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When my brother and I compare memories of our childhood, it's amazing how different they are. We remember totally different events as significant, and if we settle on the same one, our descriptions contrast sharply.

This is one of the problems that Aidan and Rowe cope with in Morag Shepherd's eloquent and provocative "Not One Drop," receiving its world premiere from Plan-B Theatre Company. The intriguing thing about "Not One Drop" is the cartload of questions it prompts you to ask while you're watching it and especially after you leave the theater.

What is the source of your identity, for example? "It's hard to stay myself when I'm around you," Rowe complains to Aidan. "I'm all flayed around the edges." At one point, the two characters exchange clothes, and then they exchange back. "Play me. Act me. Be me," they tell each other late in the play. By now they seem totally confused about which one is which. "I'm not even sure whose voice is speaking," Rowe confesses.

And what is their relationship to each other? Are they sisters? Mother and child? Husband and wife? Relationships are fluid in this game, and they have been playing it over and over for some time. "This exact argument has happened before. It's stuck, and it keeps playing the same point over and over," Aidan comments in frustration. Rowe would like to stop, even though she seems to be more in control than Aidan. But then, what would they do with themselves?

Is what you do more real than what you say? "Just because we act it out doesn't mean it's real," Aidan tells Rowe. What relationship does language have to reality? "Your language doesn't line up with what happened," Aidan criticizes Rowe, who counters, "You're speaking sideways."

And what did happen? Was there an accident? A suicide? Did one of them kill a mother or a husband? "It would be so easy to make an accident on purpose," Rowe admits.

(Perhaps they aren't even human. Aidan could be a spider spinning a web to trap Rowe, and Rowe might be a raindrop falling eternally to earth.)

A talky play like this needs an energy-filled production, and director Jerry Rapier, actors Colleen Baum and Latoya Cameron, set designer Dan Evans, and lighting designer Jesse Portillo collaborate dynamically to make this happen. Like Didi and Gogo in "Waiting for Godot," Aidan and Rowe are stranded in a featureless landscape. Evans' futuristic set consists of a giant white square with a large hole in the center; the square is suspended by guy wires. Rapier constantly moves the actors around the square and into and out of the hole, punctuated by changes in Portillo's continually shifting lights. The hole exudes an ethereal glow. The audience sits around the square.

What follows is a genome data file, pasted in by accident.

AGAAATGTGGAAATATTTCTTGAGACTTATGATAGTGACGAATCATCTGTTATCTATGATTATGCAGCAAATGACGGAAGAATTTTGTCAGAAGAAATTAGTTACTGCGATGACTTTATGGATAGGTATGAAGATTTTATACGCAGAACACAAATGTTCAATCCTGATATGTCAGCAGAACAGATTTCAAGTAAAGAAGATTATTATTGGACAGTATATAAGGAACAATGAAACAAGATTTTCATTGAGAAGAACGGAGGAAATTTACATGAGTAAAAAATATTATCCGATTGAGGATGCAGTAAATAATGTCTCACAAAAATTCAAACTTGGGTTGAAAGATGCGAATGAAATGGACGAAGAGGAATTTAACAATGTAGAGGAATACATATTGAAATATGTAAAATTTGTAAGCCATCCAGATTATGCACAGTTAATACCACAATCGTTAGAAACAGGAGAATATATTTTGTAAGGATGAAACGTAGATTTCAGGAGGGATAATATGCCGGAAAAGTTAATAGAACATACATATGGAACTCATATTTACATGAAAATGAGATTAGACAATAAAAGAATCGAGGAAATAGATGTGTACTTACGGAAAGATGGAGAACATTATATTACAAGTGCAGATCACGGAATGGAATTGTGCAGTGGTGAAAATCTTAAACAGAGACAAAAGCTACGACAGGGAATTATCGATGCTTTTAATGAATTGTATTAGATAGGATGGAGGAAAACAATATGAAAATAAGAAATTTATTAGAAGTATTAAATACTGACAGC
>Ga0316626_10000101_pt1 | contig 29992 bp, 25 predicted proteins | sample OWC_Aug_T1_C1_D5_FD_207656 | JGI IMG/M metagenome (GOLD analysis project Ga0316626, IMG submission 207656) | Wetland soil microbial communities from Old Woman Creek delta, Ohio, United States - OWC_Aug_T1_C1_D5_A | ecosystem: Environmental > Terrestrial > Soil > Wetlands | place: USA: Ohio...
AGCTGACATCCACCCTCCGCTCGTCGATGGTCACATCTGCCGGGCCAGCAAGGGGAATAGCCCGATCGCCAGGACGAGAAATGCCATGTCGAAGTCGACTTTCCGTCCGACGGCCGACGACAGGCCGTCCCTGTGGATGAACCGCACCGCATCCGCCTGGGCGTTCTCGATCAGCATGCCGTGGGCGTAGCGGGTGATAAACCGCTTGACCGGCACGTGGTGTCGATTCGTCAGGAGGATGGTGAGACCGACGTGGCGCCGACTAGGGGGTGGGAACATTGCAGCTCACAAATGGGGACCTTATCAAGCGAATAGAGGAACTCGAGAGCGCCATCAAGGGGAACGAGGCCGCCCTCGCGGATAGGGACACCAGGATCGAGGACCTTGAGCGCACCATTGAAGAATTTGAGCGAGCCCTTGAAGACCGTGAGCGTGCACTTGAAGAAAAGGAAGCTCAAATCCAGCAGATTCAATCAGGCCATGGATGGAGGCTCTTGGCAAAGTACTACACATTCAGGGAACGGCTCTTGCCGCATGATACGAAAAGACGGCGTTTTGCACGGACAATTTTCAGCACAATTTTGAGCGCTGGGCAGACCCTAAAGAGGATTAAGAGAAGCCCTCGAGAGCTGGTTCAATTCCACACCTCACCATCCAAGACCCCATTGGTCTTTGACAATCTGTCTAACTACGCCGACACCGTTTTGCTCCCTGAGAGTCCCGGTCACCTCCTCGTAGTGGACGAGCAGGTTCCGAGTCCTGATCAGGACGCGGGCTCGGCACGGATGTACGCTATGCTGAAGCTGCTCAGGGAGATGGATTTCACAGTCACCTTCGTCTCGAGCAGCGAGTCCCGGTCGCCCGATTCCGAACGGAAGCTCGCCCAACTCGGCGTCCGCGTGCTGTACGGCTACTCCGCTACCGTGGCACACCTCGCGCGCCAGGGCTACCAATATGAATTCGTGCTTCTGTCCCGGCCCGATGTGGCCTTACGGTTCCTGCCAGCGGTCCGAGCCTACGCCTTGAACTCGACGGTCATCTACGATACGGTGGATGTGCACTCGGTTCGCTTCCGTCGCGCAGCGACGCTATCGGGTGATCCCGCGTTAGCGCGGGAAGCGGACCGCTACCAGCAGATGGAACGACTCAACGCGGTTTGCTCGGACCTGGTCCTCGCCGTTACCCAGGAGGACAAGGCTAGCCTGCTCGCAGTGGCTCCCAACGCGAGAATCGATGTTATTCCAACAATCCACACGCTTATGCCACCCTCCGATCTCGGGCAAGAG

Baum gives Aidan a no-nonsense, take-charge attitude that contrasts deftly with Cameron's craftier, more manipulative Rowe, who always manages to get the upper hand. They shift emotional gears easily between love and hate, conflict and consolation.

Shepherd's play is an interesting experiment in nonlinear storytelling. She may have overloaded it with issues, and Aidan and Rowe's role playing makes it confusing to follow what's happening at times, but her writing is always clever, pithy and poetic. Thanks also to the David Ross Fetzer Foundation, whose support of theater artists willing to take risks makes productions like this possible. —

'Not One Drop'

Spirited performances and dynamic direction energize Morag Shepherd's absurdist, question-filled play.

When • Reviewed on March 23; Thursday and Friday at 8 p.m., Saturday at 4 and 8 p.m., and Sunday at 2 p.m. through April 2.

Where • Studio Theatre at the Rose Wagner Performing Arts Center, 138 W. Broadway, Salt Lake City.

Tickets • $20, $10 for students. Call 355-ARTS or visit for tickets and for more information.

Running time • 65 minutes (no intermission)

Wait list • A prepaid wait list begins one hour before show time in the Rose Wagner box office. Patrons must be present to be added to the list. Full refunds will be given to those not seated for the performance.

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